Minnesota Gov. Mark Dayton, Iowa Gov. Terry Branstad
We are governors from neighboring states and different political parties. We don't agree on everything, but we stand united in our belief that our nation needs a robust Renewable Fuel Standard (RFS) and together in our opposition to the Environmental Protection Agency's proposal to weaken the RFS.
Since Congress enacted the RFS in 2005 by huge bipartisan margins, it has provided the secure policy foundation that rural America needs to continue investments in renewable fuels. Those investments yield excellent returns. They diversify our nation's energy portfolio, clean the air, grow opportunities for businesses, create good paying jobs in rural America, add value to farm products, and give consumers lower-cost choices at the pump.
Big Oil dislikes renewable fuels, and has used its clout in Washington D.C. and at state capitals to thwart their progress. When Minnesota became the first state to require all gasoline sold to contain at least 10 percent ethanol (E10), Big Oil predicted fearsome disasters. They warned that ethanol would clog cars' carburetors and explode their engines, disrupt supply lines causing gasoline shortages, and increase the price at the pump for consumers. None of that happened.
The petroleum industry also claimed that the RFS causes higher fuel prices. In fact, the opposite has proven true. On February 4, 2014, regular gasoline in Cresco, Iowa, a town about 15 minutes from the Iowa-Minnesota border, was selling for $3.44 per gallon. E10 was selling at $3.13 per gallon. E85 fuel, which is 85 percent ethanol, was selling for $2.60 per gallon at the same station - 84 cents per gallon cheaper than regular gasoline.
A recent study at Iowa State University found that, "Feasible increases in the ethanol mandate in 2014 will cause a small decline in the price of E10. Our results should reassure those in Congress and the Administration who are worried that following the RFS commitment to expanding the use of renewable fuels will result in sharply higher fuel prices for consumers."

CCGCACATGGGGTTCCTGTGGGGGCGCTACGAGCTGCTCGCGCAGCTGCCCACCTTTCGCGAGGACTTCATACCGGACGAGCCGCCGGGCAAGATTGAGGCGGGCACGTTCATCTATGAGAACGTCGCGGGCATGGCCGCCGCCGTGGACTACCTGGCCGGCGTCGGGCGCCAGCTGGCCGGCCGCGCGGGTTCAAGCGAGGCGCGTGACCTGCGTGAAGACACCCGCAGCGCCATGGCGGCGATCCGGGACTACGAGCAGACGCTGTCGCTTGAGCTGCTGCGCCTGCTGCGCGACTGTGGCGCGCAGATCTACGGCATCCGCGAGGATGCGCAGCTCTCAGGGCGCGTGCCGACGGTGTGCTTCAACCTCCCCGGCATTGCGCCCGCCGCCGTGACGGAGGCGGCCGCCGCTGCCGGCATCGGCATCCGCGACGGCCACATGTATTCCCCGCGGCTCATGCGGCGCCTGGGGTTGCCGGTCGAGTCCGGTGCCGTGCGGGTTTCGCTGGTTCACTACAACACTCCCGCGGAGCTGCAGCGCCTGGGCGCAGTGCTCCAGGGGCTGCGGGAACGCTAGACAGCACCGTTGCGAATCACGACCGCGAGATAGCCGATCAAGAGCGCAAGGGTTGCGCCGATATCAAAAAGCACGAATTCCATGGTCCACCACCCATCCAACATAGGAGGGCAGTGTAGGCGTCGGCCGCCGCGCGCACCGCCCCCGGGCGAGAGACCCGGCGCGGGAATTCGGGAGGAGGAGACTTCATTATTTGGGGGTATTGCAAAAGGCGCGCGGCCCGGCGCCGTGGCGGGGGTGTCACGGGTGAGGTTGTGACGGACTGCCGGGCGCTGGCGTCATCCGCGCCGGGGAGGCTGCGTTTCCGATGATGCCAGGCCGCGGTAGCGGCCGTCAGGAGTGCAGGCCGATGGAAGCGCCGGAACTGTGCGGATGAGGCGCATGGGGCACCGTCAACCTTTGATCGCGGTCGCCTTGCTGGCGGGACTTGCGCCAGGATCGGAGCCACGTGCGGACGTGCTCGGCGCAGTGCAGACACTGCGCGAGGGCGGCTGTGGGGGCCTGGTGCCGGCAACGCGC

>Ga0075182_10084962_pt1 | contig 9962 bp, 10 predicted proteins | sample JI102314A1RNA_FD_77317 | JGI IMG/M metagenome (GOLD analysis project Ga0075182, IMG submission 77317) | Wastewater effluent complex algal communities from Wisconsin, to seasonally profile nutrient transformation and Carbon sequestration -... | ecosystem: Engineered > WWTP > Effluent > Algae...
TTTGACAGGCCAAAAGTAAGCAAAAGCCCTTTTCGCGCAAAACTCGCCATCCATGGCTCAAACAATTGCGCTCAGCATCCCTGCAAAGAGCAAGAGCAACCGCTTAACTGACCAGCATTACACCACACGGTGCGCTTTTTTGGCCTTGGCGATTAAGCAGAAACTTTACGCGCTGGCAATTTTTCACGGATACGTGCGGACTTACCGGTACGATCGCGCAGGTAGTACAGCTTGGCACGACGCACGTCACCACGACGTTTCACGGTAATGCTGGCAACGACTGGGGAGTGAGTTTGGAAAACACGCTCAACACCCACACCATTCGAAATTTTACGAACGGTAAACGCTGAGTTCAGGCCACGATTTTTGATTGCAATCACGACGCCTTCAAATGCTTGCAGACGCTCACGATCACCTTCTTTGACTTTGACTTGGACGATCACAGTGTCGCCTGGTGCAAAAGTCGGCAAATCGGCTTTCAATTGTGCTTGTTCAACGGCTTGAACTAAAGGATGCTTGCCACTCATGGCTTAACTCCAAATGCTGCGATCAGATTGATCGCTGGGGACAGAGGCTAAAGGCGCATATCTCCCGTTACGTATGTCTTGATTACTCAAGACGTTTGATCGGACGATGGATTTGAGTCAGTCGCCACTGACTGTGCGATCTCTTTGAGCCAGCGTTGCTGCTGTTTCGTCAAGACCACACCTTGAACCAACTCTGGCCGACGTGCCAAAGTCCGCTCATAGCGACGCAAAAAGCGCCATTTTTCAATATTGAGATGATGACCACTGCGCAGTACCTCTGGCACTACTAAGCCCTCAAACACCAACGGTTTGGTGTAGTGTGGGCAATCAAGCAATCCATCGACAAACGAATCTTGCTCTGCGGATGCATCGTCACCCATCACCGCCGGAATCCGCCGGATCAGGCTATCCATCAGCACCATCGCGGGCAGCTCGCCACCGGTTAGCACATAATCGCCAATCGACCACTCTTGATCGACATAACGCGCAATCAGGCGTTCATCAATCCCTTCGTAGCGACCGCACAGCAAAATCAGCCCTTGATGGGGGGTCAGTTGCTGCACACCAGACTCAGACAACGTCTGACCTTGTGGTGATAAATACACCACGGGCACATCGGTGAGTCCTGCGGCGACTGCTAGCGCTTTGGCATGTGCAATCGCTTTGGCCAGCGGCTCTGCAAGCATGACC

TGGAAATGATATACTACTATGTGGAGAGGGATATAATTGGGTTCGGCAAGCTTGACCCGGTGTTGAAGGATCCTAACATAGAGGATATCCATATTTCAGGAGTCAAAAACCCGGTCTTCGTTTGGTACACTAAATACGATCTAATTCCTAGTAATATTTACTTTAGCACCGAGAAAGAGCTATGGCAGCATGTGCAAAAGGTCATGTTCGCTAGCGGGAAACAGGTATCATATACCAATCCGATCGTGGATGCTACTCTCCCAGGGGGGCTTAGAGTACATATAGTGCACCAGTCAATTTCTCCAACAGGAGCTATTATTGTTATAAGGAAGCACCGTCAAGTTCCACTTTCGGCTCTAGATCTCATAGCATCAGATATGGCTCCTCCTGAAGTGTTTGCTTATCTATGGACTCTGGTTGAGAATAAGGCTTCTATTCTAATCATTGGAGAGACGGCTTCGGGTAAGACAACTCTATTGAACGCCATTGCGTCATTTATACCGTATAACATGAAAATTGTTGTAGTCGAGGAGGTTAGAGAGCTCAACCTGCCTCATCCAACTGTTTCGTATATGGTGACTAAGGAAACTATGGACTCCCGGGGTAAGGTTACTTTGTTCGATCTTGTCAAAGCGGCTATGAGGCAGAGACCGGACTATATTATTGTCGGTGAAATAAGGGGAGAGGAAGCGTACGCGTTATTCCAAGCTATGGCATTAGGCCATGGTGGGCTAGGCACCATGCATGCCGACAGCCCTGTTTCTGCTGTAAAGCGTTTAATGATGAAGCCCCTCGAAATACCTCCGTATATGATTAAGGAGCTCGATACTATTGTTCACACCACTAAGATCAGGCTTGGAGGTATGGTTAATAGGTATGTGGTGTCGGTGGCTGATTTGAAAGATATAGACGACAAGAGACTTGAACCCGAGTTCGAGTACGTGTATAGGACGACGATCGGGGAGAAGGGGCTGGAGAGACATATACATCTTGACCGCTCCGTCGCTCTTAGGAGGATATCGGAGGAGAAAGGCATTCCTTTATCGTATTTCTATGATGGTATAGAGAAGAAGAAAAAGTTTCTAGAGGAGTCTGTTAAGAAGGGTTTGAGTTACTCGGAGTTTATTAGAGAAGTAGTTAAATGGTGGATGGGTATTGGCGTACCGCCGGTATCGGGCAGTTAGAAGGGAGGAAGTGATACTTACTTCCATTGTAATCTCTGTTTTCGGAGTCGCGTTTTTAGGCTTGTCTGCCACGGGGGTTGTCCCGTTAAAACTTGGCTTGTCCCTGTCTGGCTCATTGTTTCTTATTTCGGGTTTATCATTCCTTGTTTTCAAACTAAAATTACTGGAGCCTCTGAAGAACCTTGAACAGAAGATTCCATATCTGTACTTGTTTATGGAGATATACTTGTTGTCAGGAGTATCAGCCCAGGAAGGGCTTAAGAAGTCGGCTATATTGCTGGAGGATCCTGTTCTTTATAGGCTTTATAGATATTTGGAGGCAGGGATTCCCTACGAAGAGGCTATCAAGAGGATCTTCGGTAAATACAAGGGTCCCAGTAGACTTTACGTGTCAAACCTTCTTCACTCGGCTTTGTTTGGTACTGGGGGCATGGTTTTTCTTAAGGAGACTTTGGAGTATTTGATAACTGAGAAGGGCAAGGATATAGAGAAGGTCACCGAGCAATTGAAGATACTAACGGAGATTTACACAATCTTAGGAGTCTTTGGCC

The Environmental Protection Agency previously estimated that by 2022, renewable fuels would replace 13.6 billion gallons of gasoline and diesel consumption and save motorists nearly $12 billion each year. The EPA also predicted that this displacement of gasoline and diesel would reduce annual greenhouse gas emissions by 138 million metric tons, equivalent to removing 27 million vehicles from our nation's highways. Ethanol can increase competition and save consumers money, provide real choice at the pump, and drive innovations and efficiencies that are good for the economy.
Photo content: Flickr User Doug Kerr; US Highway 10 – Minnesota
Minnesotans depend on their roads, bridges, and highways every day. Minnesota businesses also require access to good roads as they move goods and services to market. Recently, Governor Dayton and the Minnesota Department of Transportation announced that ten highway construction projects will receive funding through the state’s new $300 million Corridors of Commerce program. These new projects will reduce travel times and improve safety for Minnesota citizens and help businesses transport their products more efficiently.
The new license plate unveiled at the Pheasant Opener.